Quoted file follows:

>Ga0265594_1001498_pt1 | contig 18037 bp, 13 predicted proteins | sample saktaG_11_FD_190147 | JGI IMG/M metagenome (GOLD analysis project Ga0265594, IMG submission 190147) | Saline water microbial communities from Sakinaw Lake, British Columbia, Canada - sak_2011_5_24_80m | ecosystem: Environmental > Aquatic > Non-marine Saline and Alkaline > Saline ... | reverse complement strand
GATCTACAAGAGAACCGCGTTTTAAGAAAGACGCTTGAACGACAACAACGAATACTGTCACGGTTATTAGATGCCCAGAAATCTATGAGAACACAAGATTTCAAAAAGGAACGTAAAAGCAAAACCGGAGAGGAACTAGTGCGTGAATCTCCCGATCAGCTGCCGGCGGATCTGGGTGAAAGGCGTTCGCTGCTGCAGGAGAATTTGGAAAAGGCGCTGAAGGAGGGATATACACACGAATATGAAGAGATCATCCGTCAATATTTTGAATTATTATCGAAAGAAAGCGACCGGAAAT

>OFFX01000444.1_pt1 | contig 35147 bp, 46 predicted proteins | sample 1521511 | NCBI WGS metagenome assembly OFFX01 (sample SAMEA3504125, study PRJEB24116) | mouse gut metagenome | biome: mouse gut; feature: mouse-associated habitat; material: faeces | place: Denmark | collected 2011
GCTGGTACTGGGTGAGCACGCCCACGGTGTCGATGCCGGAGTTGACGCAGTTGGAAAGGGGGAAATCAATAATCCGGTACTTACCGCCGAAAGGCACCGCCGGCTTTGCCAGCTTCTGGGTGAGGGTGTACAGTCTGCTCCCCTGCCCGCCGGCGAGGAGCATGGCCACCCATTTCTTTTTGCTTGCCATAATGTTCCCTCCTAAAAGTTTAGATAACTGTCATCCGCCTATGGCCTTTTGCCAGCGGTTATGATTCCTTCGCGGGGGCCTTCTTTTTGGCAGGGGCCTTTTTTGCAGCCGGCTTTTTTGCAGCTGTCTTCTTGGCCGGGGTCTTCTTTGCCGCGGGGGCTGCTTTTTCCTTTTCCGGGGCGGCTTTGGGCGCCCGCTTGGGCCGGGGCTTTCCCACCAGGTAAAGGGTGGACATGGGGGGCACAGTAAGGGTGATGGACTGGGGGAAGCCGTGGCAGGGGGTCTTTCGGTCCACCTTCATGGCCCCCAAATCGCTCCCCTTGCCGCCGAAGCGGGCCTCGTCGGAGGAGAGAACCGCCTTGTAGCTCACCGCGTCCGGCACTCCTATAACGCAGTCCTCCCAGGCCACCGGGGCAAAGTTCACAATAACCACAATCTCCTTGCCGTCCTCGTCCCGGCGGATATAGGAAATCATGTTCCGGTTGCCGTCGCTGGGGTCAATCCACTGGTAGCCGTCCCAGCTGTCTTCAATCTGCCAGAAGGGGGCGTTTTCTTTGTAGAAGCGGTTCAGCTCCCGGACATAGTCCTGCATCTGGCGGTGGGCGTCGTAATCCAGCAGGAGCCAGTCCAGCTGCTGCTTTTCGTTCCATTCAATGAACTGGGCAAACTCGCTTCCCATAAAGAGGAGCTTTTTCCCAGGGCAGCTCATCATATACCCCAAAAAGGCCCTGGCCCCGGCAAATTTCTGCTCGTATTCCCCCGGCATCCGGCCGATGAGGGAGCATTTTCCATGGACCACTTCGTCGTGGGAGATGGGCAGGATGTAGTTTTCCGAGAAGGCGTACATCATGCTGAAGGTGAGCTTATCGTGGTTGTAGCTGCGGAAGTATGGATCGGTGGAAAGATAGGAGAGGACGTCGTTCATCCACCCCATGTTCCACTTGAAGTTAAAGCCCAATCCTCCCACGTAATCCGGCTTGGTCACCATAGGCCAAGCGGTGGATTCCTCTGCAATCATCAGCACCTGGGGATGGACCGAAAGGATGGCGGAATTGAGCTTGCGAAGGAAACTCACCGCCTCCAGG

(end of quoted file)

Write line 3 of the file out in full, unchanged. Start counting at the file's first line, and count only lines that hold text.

>OFFX01000444.1_pt1 | contig 35147 bp, 46 predicted proteins | sample 1521511 | NCBI WGS metagenome assembly OFFX01 (sample SAMEA3504125, study PRJEB24116) | mouse gut metagenome | biome: mouse gut; feature: mouse-associated habitat; material: faeces | place: Denmark | collected 2011